The US government is demanding scrutiny of Southwest Airlines as to why it lagged behind other airlines in recovering from the impact of the winter storm that swept through the nation.
The airline called off over 12,000 flights around the Christmas holiday weekend in the aftermath of the storm.
This disruption continued for Southwest Airlines even when other airlines rebounded from the calamity’s impact.
As per tracking platform FlightAware, of the nearly 3,200 flights scrubbed for 27 December, almost 2,691 were Southwest flights.
The carrier cancelled 2,500 flights for Wednesday and around 1,400 flights for Thursday, stated AP News.
In order to recover, it is looking to fly only a third of its schedule for the “next several days”.
In a video statement, Southwest Airlines CEO Bob Jordan said: “Our network is highly complex and the operation of the airline counts on all the pieces, especially aircraft and crews remaining in motion to where they’re planned to go.
“With our large fleet of airplanes and flight crews out of position in dozens of locations. And after days of trying to operate as much of our full schedule across the busy holiday weekend, we reached a decision point to significantly reduce our flying to catch up.”
Jordan also highlighted on the carrier’s need to “double down” on plans to upgrade systems for extreme scenarios.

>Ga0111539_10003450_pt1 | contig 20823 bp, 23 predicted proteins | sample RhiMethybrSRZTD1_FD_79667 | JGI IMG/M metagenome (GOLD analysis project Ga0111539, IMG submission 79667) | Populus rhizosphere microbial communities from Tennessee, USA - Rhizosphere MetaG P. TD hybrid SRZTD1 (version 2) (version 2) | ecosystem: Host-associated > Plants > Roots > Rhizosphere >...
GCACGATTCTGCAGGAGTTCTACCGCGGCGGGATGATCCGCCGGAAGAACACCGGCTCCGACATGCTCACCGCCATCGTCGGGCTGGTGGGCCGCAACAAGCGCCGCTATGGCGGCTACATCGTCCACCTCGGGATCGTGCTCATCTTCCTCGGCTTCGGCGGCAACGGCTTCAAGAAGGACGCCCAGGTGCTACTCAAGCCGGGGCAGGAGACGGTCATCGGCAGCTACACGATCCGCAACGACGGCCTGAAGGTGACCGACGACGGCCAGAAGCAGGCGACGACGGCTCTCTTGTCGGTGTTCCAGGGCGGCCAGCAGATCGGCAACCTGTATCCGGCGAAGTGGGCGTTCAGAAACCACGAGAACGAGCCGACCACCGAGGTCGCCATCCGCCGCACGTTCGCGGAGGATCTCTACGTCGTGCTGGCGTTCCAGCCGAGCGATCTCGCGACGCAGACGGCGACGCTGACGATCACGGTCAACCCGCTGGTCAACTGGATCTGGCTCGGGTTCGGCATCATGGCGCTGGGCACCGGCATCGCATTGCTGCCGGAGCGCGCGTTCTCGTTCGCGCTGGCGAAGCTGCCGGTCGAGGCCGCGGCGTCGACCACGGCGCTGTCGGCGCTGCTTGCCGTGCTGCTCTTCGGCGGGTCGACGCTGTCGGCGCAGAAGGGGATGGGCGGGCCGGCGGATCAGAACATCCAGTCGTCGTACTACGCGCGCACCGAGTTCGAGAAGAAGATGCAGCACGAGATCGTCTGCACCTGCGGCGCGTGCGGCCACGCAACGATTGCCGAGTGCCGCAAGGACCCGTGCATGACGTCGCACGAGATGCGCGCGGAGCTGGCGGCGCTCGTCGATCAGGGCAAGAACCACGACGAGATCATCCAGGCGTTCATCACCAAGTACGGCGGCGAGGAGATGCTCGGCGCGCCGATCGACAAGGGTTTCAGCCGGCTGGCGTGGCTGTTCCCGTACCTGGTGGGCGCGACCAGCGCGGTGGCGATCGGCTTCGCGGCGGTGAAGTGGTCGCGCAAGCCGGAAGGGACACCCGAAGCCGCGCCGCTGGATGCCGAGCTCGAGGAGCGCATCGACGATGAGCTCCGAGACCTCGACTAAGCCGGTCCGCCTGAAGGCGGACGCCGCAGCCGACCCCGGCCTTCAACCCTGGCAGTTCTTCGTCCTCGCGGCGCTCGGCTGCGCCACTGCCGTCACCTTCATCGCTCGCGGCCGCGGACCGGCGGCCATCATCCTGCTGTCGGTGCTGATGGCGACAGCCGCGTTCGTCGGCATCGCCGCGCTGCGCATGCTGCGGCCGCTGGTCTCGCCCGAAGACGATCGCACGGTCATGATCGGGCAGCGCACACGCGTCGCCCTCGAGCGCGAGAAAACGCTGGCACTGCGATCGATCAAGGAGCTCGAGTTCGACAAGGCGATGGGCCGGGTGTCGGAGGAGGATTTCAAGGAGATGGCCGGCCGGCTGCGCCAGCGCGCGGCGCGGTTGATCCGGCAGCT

Apologising for the chaos, he said that the airline hopes to be on track before next week.
Meanwhile, US Transportation Secretary Pete Buttigieg called this a complete meltdown of the airline’s systems, adding that his department will hold the carrier accountable.
In a CNN interview, Buttigieg said: “I made clear that our department will be holding them accountable for their responsibilities to customers, both to get them through this situation and to make sure that this can’t happen again.”
Buttigieg added that his department would look into the factors leading to the widespread cancellations, and whether the airline was complying with its legal obligations.
TWU Local 556, Southwest Airlines’ flight attendants union reiterated this disappointment, saying that the carrier failed its staff due to its refusal to upgrade operations.
“While Southwest COO Andrew Watterson admitted its current systems are “overmatched” by Winter Storm Elliott, the union points to years of neglect in securing and implementing technology that would make the difference for flight crews, employees and also customers,” the union said.